The standard greeting that we present to each other usually consists of a passive and insincere variation of “Hey. How are you?” Our reflexive answer is always always one form or another of “fine.” They don’t really want to know and we know that. Chances are we don’t want to get into it, anyway.
Some people are easier to read than others. Regardless of how well we wear it, we each put on our mask and slip into the skin of whomever it is we present to the world. For some that skin is pretty thin and fits rather nicely. These are the types that are as close to being their authentic self for the world to see. For others, that skin is really thick, doesn’t always fit well in places and you can’t even begin to imagine what the person underneath looks like. Some are in between, which is where I’d like to think I fall.
Some days I’m the real me; no mask or skin needed. These moments are rare in the presence of another human being, most often my wife. Other days I have to put on the emotional equivalent of body armor just to get out the front door. I’m not even completely honest on this blog, though it is my personal diary shared anonymously so I’m at least sharing with someone; someone whom I’ll likely never meet, nor know much about. This blog is to be the opposite of the mask and persona that we slip into each day. I want this part to be out there, but not have to worry about any number of ways that could alter my social or professional life.
This week I have to be in character for 5 days straight, less at night for the few hours I get to sleep. I’m wilting inside, rapidly at that. The last three days I’ve spent a tremendous amount of energy in just keeping my composure. I’ve been on the edge of tears off and on, have been irritable and short-tempered. So, I smile, make nice, play the role of a happy well-adjusted person and give my “I’m fine, thank you. Yourself?” responses, taking slight comfort in the fact that the other person may be doing the same. Somewhere behind the space shared between our masks there could very well be two people who’s souls are bleeding out and neither of us can see it. That’s how I feel right now, anyway. I feel like me, the real me is bleeding out, soon to only leave this hollow shell of a persona walking around not realizing that the show ended a long time ago. Sometimes our biology doesn’t match up with what is really going on inside. I suppose that those dying of terminal illness that have every desire to live for years if not decades to come feel the opposite. The really f’d up part with me specifically? When I found out that I had liver disease and it initially looked like my lifespan would be significantly shorter, I was relieved. I’d later find out that it will likely only shave a few years off, though. The look of confusion that the doctor gave me must have been a reaction to my rather raw and sincere disappointment.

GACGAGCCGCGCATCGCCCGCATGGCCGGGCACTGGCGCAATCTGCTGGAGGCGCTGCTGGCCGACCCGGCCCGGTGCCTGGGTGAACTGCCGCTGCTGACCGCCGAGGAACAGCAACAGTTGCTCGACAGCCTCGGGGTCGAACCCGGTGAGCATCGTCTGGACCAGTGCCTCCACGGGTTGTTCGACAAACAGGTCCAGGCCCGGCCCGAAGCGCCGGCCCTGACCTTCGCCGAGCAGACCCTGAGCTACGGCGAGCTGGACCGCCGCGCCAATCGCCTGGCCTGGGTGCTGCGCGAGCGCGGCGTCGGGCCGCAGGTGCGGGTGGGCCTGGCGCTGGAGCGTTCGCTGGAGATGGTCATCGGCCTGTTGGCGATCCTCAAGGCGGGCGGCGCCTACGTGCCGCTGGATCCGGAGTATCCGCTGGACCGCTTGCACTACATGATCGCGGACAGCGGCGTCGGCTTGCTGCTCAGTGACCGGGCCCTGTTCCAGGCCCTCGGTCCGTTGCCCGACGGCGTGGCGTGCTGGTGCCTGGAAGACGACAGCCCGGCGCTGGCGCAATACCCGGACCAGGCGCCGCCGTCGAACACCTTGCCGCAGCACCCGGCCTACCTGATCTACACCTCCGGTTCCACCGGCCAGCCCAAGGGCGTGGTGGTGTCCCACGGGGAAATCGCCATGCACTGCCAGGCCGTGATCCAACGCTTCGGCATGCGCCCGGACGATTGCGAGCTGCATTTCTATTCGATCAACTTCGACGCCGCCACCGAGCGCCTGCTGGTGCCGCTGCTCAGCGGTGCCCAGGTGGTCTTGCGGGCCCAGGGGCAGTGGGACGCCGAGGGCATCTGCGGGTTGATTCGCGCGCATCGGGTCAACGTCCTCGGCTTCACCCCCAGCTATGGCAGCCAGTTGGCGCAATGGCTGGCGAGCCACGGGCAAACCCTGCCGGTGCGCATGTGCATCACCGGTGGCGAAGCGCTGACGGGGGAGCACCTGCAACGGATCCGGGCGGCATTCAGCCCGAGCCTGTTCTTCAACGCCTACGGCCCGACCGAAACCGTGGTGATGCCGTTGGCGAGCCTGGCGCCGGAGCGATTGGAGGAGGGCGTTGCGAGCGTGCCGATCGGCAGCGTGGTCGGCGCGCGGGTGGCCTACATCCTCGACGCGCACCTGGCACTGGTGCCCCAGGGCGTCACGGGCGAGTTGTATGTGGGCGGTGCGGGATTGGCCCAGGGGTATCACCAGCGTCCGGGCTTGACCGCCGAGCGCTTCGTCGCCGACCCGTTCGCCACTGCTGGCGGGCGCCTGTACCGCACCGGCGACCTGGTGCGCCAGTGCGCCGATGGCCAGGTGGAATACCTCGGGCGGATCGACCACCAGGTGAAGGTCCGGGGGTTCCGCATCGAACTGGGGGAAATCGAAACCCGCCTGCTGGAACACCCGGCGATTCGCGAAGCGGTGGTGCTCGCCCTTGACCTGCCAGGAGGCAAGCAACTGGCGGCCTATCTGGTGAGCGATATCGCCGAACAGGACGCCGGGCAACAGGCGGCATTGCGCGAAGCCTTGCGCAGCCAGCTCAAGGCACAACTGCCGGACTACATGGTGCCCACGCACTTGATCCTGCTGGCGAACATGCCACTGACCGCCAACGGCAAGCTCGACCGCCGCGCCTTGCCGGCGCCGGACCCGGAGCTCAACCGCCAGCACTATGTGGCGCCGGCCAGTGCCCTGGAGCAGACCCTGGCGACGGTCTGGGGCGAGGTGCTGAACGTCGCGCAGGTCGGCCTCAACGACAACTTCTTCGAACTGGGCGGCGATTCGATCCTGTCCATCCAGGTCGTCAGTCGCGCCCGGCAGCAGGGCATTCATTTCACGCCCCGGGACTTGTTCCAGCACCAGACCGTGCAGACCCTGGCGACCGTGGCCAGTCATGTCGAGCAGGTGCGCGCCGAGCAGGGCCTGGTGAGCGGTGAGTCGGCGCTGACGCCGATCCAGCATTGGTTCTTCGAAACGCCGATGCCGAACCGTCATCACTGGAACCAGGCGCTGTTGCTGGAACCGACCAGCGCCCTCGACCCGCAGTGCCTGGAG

How am I? A type of terrible that I can’t find words for. I’m conflicted as well. I want to end this madness. I don’t want to hurt anyone. I care enough about myself that I don’t want to go on needlessly suffering like this. I’ve done as much for pets. There are parts of my life that I really like; love even. My wife and I love each other dearly and enjoy the time we have together. We laugh a lot. In late 2012 I begged her to let me go. Letters were written and were in the glovebox of the car. They were each to those closest to me trying to express that there’s nothing they could have done. They were both thank you and goodbye letters. I’m nowhere near where I was at that time, but my wife made it clear that she didn’t want to lose me. I wasn’t playing some manipulation game or anything. She’d have a right to know. She’d need to hear that it wasn’t her or anything about our current situation at the time. We were having some serious problems then. Go figure.
I’ve lost someone I loved dearly to suicide. That’s a hellish thing to experience, and no matter what the person says, or doesn’t say, there’s always that lingering question of if you could have prevented it somehow. I’ll not put anyone through that. Do I want to right now? Yes – with every fiber of my being, yes. Will I? Absolutely not. When I was at the very edge – right down to the split second before crossing the threshold of no return, I checked into a hospital. Will tomorrow be any better? I don’t know. My depressive cycles go like this. They start hard and fast and leave just about the same. Such is the experience of one with bipolar. How am I, you ask? I’m screaming inside and you’ll never know.